The CIO’s sleepless nights

In a report released Monday outlining the top 10 challenges and opportunities in information technology, IT sourcing and growing talent rank at the top of the most pressing issues facing Canadian CIOs today, according to consulting firm Deloitte.

With

a strong Canadian dollar, CIOs are questioning if Canada will play as big of a role as nearshore service provider as it did when the dollar was at 60 cents, said Jean-Claude Aube, principal at Deloitte in Montreal.

“”There’s a bit of consideration around IT sourcing,”” said Aube. “”Are we going to push all the way to become CMMI (Carnegie Mellon Maturity Institute) certified with real offshorers?””

In terms of growing talent, Aube said Canadians have a good reputation for fostering talented people.

“”Canada has always been a good provider of IT professionals through our university programs,”” said Aube, adding that organizations need to think differently about their human resources skillset. “”Instead of hiring and retaining employees there should be more development and deployment of those resources.””

IT and the law, security and risk, business integration and value were identified as the most pressing issues for IT in the report titled, “”CIO 2.0: The Changing Role of the Chief Information Officer.”” The report was compiled from about 30 Deloitte offices worldwide, including Canada, that participate in its CIO Services Advisory Council by sharing their clients’ experiences.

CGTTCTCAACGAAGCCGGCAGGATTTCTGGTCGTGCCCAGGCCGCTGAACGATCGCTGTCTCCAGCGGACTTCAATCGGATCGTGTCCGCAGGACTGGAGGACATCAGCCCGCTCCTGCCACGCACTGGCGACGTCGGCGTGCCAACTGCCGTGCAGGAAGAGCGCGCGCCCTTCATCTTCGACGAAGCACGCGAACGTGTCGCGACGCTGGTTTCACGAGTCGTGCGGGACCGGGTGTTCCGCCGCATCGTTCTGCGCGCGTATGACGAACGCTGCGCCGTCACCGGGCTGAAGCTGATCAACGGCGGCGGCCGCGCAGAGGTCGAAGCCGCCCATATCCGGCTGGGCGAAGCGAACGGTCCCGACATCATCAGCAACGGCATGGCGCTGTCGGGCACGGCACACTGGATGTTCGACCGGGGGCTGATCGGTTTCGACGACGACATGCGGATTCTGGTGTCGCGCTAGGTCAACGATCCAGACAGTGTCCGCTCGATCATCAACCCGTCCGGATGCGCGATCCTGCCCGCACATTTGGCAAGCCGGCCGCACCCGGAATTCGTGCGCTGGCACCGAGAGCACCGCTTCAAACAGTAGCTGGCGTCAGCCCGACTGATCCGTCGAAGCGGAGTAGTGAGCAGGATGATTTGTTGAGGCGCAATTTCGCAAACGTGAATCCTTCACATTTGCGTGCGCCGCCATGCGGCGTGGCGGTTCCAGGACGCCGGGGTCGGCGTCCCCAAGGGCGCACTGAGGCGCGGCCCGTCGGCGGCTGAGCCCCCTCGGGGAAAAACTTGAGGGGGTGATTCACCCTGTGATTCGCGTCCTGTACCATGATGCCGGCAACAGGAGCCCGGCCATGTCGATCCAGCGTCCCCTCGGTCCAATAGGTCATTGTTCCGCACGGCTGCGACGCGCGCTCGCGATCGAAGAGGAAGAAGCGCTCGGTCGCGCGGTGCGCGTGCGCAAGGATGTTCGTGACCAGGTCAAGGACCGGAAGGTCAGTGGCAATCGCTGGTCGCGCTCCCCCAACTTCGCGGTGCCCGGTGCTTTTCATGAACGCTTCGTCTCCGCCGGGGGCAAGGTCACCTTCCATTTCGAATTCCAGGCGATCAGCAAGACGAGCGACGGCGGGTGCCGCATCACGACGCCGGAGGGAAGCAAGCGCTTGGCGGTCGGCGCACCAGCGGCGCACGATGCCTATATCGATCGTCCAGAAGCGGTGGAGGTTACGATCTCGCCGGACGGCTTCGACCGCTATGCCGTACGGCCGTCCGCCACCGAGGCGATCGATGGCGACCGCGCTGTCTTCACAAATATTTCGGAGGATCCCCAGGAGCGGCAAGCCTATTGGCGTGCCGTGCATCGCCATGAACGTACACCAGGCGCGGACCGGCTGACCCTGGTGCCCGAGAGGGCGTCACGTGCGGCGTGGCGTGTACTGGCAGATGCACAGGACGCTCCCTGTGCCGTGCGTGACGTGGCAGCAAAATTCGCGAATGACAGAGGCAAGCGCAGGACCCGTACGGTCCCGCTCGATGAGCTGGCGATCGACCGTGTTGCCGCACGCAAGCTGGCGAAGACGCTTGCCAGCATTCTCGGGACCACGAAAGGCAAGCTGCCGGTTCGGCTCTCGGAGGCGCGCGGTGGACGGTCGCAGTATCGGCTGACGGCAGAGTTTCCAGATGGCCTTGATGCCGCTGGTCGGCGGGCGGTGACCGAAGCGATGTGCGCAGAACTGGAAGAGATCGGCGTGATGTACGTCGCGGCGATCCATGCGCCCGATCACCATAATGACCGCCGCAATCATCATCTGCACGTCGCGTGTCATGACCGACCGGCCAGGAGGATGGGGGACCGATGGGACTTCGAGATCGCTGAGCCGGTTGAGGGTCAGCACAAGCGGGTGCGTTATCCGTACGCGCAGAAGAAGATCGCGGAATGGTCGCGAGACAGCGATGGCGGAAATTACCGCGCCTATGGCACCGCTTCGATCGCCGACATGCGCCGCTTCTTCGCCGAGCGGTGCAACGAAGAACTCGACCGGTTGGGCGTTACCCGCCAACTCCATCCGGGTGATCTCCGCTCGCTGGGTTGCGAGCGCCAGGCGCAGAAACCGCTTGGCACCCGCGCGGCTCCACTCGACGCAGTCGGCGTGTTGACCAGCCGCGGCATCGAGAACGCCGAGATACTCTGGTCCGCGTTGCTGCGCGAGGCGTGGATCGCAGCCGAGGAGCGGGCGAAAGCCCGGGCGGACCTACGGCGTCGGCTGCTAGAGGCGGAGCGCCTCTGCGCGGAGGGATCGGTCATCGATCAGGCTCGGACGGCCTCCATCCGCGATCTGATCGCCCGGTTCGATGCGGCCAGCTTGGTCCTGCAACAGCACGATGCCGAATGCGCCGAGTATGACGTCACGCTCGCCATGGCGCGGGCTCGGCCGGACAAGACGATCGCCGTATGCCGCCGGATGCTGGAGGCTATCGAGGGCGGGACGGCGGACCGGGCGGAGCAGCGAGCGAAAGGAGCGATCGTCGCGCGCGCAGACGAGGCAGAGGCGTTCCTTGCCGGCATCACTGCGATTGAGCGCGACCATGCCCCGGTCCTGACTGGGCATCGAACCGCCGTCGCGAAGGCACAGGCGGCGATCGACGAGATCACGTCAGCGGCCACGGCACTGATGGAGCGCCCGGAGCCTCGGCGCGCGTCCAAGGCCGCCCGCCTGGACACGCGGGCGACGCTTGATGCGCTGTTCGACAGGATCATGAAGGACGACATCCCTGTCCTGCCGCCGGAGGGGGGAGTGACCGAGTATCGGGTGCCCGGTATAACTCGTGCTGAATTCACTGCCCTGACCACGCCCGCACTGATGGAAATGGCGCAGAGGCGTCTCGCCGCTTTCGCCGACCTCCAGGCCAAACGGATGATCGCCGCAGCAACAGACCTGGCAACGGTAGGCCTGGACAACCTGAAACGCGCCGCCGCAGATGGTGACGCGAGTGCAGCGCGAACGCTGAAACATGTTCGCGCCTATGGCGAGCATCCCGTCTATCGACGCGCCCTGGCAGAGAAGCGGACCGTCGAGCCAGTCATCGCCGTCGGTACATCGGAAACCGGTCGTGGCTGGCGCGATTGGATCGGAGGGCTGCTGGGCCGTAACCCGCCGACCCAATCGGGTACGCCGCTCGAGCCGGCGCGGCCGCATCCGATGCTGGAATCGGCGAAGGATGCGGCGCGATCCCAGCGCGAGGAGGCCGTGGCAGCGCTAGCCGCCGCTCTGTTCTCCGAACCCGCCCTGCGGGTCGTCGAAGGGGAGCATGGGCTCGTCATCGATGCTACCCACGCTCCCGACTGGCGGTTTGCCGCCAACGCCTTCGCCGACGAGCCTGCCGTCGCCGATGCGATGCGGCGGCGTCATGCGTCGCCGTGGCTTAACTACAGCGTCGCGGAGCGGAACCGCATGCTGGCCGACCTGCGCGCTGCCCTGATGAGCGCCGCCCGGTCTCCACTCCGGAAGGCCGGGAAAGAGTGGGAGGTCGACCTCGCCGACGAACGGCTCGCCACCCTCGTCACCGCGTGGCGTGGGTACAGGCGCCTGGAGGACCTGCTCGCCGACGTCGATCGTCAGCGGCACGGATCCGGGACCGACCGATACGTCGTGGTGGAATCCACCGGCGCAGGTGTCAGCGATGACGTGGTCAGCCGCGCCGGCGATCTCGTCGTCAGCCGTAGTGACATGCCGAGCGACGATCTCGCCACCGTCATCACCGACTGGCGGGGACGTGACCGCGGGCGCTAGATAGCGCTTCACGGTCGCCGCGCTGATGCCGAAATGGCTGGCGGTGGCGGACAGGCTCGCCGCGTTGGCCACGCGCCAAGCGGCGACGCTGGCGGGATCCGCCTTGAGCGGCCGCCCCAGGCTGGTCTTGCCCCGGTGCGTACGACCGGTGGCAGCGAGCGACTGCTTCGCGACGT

While these terms are not particularly brand new, Aube said their applicability is more impressive in light of new governmental regulations such as the Sarbanes-Oxley Act, increased global threats and a higher degree of vulnerability and risk.

“”Nobody would have envisioned anything close to Sarbanes-Oxley without the Enrons of this world,”” said Aube. “”Security now becomes the primary subject.”” Aube added that CIOs are now faced with internal business continuity planning on top of disaster recovery planning.

Increased risks have widened the scope of services for CIOs. “”They’re looking at a much broader scope of mandates,”” said Aube, adding that some CIOs now oversee physical security in addition to logical security.

Whereas value was once associated with benefits, for example, it represents a much broader spectrum of contribution, said Aube. “”Value is expressed through innovation, growth and maintenance programs where you have an obligation to protect the value,”” he said.

Similarly, in governance and funding, an IT dollar is viewed as an enterprise dollar, the report said. “”Given that corporations are faced with significant cap ex shortage, IT is not looked at differently,”” said Aube.

Terrence Verity, CIO of Seneca College said risk management is a big factor for the post-secondary institution.

“”The issue always is how much risk are you willing to take,”” said Verity. “”How much risk is your organization willing to take. You have to balance between the amount of risk that you’re willing to assume and your ability to either manage that or afford it.””

Verity also noted growing talent as a key issue for CIOs as the baby boomer generation starts to retire. “”There has to be really solid plans around succession training and making some investments in those areas to make sure we have success coming along into those leadership roles.””

Comment: info@itbusiness.ca

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